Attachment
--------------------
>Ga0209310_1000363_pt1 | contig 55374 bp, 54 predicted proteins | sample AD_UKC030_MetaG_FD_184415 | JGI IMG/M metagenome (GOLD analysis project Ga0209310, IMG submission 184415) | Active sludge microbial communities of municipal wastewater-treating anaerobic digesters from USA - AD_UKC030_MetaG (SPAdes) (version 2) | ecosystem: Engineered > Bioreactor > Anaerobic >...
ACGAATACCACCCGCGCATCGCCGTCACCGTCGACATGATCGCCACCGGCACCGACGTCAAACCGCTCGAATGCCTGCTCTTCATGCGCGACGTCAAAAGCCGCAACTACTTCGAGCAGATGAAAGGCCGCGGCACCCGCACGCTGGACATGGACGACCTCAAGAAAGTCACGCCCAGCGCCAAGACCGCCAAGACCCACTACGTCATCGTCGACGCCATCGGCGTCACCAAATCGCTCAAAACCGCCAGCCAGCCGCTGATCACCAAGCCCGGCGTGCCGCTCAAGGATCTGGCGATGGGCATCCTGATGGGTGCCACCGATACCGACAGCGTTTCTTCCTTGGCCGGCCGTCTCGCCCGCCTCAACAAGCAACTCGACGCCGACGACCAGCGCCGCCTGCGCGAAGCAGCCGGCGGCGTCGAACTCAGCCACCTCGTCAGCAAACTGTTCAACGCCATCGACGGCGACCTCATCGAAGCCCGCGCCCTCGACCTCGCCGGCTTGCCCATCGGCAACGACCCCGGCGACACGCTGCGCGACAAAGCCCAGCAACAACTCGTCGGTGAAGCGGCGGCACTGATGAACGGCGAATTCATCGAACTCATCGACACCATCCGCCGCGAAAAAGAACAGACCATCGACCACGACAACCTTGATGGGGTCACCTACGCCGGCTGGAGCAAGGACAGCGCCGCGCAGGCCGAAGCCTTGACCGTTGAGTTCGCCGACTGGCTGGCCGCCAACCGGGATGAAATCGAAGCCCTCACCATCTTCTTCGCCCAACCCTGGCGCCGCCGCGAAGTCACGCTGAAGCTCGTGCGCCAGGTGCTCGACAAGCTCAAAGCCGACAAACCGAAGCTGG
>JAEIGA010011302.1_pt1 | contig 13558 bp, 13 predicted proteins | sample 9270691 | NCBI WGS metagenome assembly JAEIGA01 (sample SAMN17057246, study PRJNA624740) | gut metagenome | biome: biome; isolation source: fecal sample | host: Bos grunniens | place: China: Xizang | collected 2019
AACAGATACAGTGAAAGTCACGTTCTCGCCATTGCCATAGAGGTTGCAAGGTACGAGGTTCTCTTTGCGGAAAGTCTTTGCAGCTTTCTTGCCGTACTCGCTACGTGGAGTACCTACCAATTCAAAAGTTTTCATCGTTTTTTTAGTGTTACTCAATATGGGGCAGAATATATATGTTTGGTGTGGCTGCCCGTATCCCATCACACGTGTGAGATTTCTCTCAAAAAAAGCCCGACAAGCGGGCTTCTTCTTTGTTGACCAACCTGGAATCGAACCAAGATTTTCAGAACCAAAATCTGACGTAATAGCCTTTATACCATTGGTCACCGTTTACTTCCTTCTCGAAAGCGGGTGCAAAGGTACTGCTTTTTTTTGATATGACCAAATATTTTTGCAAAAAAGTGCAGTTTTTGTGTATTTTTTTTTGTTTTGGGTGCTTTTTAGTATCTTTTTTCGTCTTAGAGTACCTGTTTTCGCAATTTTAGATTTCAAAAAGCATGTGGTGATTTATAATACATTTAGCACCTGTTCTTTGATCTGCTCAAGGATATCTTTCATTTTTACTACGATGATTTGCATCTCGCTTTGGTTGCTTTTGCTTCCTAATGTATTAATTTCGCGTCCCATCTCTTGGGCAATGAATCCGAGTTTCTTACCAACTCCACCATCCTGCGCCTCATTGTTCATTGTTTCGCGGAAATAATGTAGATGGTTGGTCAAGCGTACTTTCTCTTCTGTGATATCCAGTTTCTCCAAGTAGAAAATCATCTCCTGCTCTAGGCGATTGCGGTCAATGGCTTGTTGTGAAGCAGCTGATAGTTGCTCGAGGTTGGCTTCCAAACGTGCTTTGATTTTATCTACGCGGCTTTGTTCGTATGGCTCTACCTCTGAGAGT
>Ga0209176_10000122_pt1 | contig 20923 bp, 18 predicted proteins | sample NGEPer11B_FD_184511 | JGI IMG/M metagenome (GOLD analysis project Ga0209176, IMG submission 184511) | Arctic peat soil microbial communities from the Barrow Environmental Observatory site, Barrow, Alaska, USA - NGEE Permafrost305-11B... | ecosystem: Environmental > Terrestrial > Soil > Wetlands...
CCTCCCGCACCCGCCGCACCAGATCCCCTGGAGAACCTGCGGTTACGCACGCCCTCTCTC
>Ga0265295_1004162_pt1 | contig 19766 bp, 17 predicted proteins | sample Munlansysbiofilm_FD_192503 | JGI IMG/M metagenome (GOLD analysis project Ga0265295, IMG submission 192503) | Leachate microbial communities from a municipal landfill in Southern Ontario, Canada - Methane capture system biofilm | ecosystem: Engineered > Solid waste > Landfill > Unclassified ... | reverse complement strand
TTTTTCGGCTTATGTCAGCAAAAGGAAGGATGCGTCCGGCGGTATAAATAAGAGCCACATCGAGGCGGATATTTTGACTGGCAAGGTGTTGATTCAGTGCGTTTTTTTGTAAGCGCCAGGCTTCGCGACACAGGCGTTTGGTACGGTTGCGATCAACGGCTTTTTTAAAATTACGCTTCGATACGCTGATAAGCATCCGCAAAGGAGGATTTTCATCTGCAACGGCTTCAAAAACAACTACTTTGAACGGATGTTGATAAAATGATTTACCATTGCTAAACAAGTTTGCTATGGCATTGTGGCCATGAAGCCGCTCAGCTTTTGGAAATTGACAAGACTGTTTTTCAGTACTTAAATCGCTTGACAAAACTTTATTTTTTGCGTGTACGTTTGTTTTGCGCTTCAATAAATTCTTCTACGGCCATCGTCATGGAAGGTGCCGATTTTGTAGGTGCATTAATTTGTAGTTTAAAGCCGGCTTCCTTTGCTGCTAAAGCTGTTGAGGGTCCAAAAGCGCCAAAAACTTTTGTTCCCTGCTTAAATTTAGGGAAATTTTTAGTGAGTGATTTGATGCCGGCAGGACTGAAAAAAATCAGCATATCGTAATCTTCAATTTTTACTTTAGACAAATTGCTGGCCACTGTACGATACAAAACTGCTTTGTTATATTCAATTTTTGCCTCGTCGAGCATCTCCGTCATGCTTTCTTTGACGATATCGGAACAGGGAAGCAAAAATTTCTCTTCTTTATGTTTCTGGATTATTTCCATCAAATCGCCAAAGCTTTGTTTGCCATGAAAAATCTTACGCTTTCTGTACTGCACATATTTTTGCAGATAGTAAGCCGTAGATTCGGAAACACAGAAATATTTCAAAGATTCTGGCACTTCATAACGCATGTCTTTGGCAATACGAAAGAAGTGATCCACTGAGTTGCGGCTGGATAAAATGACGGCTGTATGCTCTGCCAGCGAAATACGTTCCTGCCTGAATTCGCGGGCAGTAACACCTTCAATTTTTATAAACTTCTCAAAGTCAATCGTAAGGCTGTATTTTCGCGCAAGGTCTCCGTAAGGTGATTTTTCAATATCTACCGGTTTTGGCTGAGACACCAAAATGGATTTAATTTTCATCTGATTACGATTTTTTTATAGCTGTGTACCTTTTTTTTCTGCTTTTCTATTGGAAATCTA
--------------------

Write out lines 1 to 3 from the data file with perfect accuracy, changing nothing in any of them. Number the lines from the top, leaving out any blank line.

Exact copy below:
>Ga0209310_1000363_pt1 | contig 55374 bp, 54 predicted proteins | sample AD_UKC030_MetaG_FD_184415 | JGI IMG/M metagenome (GOLD analysis project Ga0209310, IMG submission 184415) | Active sludge microbial communities of municipal wastewater-treating anaerobic digesters from USA - AD_UKC030_MetaG (SPAdes) (version 2) | ecosystem: Engineered > Bioreactor > Anaerobic >...
ACGAATACCACCCGCGCATCGCCGTCACCGTCGACATGATCGCCACCGGCACCGACGTCAAACCGCTCGAATGCCTGCTCTTCATGCGCGACGTCAAAAGCCGCAACTACTTCGAGCAGATGAAAGGCCGCGGCACCCGCACGCTGGACATGGACGACCTCAAGAAAGTCACGCCCAGCGCCAAGACCGCCAAGACCCACTACGTCATCGTCGACGCCATCGGCGTCACCAAATCGCTCAAAACCGCCAGCCAGCCGCTGATCACCAAGCCCGGCGTGCCGCTCAAGGATCTGGCGATGGGCATCCTGATGGGTGCCACCGATACCGACAGCGTTTCTTCCTTGGCCGGCCGTCTCGCCCGCCTCAACAAGCAACTCGACGCCGACGACCAGCGCCGCCTGCGCGAAGCAGCCGGCGGCGTCGAACTCAGCCACCTCGTCAGCAAACTGTTCAACGCCATCGACGGCGACCTCATCGAAGCCCGCGCCCTCGACCTCGCCGGCTTGCCCATCGGCAACGACCCCGGCGACACGCTGCGCGACAAAGCCCAGCAACAACTCGTCGGTGAAGCGGCGGCACTGATGAACGGCGAATTCATCGAACTCATCGACACCATCCGCCGCGAAAAAGAACAGACCATCGACCACGACAACCTTGATGGGGTCACCTACGCCGGCTGGAGCAAGGACAGCGCCGCGCAGGCCGAAGCCTTGACCGTTGAGTTCGCCGACTGGCTGGCCGCCAACCGGGATGAAATCGAAGCCCTCACCATCTTCTTCGCCCAACCCTGGCGCCGCCGCGAAGTCACGCTGAAGCTCGTGCGCCAGGTGCTCGACAAGCTCAAAGCCGACAAACCGAAGCTGG
>JAEIGA010011302.1_pt1 | contig 13558 bp, 13 predicted proteins | sample 9270691 | NCBI WGS metagenome assembly JAEIGA01 (sample SAMN17057246, study PRJNA624740) | gut metagenome | biome: biome; isolation source: fecal sample | host: Bos grunniens | place: China: Xizang | collected 2019